I really like the versatility of this lens – being able to shoot at 55mm all the way to 300mm is very nice, especially for wildlife photography. Unlike the new Nikon 28-300mm f/3.5-5.6G VR or the Nikon 70-200mm f/2.8 VR II, this lens is not plagued with a “lens breathing” issue and 300mm on the long side is truly like 300mm, not shorter. Another important thing to note, is that the lens does extend pretty far when zoomed all the way in to 300mm. This is quite normal for this type of a lens and most other consumer zoom lenses also extend out when zoomed in. Zooming in/out was a little jerky and not very smooth on my lens sample, but it probably does get better overtime. The lens does not creep at all and I don’t think it will, even with heavy use in the future. The HB-57 lens hood is specifically engineered for this lens and it snaps on easily – I would leave it mounted on the lens to keep the front element protected against damage and flare/ghosting.
Since it is a variable aperture lens, the focal length on it changes as you zoom in from f/4.5 to f/5.6 on the long end:
- 55mm – f/4.5
- 105mm – f/4.8
- 135mm – f/4.8
- 200mm – f/5.0
- 300mm – f/5.6
3) Focus acquisition speed and accuracy
The lens focuses well when there is sufficient light and when shooting at shorter focal lengths below 200mm. As you get closer to 300mm and f/5.6, the AF accuracy starts to suffer a little, similar to what the 28-300mm does, but it is not bad. I had a few cases when the lens would not focus at all at 300mm, which I was able to address by pointing the lens to a different spot, then half-pressing the shutter or pressing the AF-ON button again. The AF performance is slow – it certainly felt slower than on the Nikon 70-300mm VR lens. Subject tracking worked OK for the most part, occasionally producing out-of-focus images. Once I got used to how the lens autofocuses and learned how to operate it under various conditions, it certainly got easier to work with. Take a look at the following hawk shot that I captured at 300mm (100% crop):
The hawk was just cruising above me, so I did not have to track focus – the lens just acquired focus at once and I took a couple of images. I cropped the image in Lightroom and added some sharpness.
When focusing in low-light, you might notice the lens hunting, which is certainly annoying. Obviously, the 55-300 is not a good candidate for any kind of indoor/low-light photography, unless flashes are used.
4) Lens Sharpness and Contrast
When it comes to lens sharpness, the 55-300 performs very well between 55 to 135mm and starts losing just a touch of sharpness towards 300mm across the frame. The center is pretty sharp throughout the focal range, with the corners being slightly soft when shooting wide open. As you stop down the lens, both the center and the corners improve considerably, with f/8 being the sweet spot at short focal lengths and f/11 at the long focal lengths above 200mm. Check out the following image to see how sharp the lens can be:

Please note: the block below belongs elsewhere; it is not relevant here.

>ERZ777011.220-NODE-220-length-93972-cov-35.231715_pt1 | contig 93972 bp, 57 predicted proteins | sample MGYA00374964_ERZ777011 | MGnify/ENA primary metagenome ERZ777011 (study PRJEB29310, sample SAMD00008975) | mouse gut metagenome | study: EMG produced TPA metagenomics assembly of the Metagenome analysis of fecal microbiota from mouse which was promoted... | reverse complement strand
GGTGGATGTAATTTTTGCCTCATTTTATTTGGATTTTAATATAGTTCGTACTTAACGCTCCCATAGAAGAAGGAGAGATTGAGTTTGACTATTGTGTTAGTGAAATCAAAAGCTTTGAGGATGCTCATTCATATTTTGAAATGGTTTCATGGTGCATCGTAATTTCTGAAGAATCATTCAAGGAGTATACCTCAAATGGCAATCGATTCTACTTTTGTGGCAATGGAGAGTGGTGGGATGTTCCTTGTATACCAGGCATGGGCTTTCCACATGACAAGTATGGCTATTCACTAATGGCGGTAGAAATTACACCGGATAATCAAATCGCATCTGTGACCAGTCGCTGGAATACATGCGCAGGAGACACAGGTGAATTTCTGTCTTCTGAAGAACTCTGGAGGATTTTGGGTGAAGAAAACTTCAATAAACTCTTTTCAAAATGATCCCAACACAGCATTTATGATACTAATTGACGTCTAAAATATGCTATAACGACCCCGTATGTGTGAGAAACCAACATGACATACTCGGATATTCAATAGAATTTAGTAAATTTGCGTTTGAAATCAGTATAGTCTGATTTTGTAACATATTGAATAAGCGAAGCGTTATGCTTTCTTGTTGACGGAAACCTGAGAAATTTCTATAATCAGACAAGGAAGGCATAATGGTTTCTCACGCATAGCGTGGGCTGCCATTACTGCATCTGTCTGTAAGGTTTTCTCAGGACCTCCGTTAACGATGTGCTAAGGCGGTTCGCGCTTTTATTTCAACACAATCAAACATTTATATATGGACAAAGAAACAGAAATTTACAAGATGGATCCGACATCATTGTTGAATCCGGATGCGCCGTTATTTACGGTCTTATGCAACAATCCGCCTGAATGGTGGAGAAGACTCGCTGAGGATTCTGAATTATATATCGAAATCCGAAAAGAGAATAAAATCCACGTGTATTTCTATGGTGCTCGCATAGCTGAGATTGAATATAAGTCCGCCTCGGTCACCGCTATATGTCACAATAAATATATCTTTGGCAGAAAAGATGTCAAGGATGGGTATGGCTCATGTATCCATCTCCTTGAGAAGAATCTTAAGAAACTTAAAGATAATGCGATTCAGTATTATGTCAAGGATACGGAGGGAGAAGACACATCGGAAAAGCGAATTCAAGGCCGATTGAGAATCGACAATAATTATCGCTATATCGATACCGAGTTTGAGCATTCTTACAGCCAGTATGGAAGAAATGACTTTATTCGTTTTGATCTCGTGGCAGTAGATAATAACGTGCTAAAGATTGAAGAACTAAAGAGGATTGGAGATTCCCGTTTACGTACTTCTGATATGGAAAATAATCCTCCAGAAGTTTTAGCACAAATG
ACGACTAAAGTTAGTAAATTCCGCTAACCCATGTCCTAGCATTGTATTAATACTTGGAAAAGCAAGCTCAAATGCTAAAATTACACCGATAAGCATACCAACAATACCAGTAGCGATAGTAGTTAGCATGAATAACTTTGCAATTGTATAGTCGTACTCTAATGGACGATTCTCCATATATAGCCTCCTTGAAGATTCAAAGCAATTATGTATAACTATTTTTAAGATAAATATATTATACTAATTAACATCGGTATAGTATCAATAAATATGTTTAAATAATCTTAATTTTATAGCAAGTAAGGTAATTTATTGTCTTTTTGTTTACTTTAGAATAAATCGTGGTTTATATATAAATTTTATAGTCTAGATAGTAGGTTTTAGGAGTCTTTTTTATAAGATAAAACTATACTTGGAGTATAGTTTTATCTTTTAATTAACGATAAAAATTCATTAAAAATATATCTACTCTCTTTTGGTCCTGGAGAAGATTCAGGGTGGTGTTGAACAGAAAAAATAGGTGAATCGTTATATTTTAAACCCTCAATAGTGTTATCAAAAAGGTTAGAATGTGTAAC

Click here to download the full-size version of the file (7.7 MB).
As you can see, the lens is capable of producing great results when shot at f/8.0.
5) Vibration Reduction – VR II
The new Vibration Reduction (VR) system in this lens is superb and works great! I shot the 55-300mm hand-held most of the time and used a tripod only for lab and outdoor testing. Thanks to vibration reduction, I was able to shoot at slow shutter speeds and still get sharp images of non-moving subjects. VR can be turned on/off through a switch on the side of the lens. Compared to the 70-300mm VR lens, it has no VR modes like “Normal” and “Active”, which I personally do not miss, since I rarely change VR from Normal to Active. When shooting from a tripod, do not forget to turn VR off.
The quality of bokeh this lens produces is pretty good. It is not as good as what the Nikon 70-300mm VR and other exotic lenses such as the Nikon 85mm f/1.4G can do, but still quite pleasing for a lens like this. Here is a bokeh comparison between the Nikon 55-300 and 28-300:
Although the bokeh looks a little “edgy”, it is not as bad as the bokeh on the 28-300mm. The Nikon 28-300mm bokeh looks very dirty in comparison.
Here is another image sample showing soft and pleasing background rendering:
Vignetting is typically not a problem on telephoto lenses, however, the Nikon 55-300mm does have a significant amount of vignetting present past 135mm when shooting at the largest aperture. Stopping down the lens to f/8.0 completely gets rid of vignetting though, which is great. Here is an example of vignetting at f/5.0 @ 200mm (left) and at f/8.0 @ 200mm (right):
As you can see, the vignetting is clearly gone by f/8.0. The same thing happens when shooting at the longest focal length of 300mm.
8) Ghosting and Flare
Telephoto lenses are typically not designed to shoot against bright sources of light. While the Nikon 55-300mm seems to be able to handle ghosting and flare fairly well, I would be careful with putting the Sun into the frame – you might get some nasty ghosting and flare depending on the angle, position, etc. The images might appear “cloudy” if the sun reaches the front element of the lens, so I would just keep the supplied hood on at all times. Not only will the hood protect the lens, but it will also do what it is supposed to – which is block sun rays from reaching the front element. When shooting against other light sources in dim environments, I did not notice any considerable amount of ghosting/flare. If you are seeing too much flare and you are using a filter (clear, UV, etc.), try removing the filter to see if the effect goes away. If it does, then you have a low quality filter.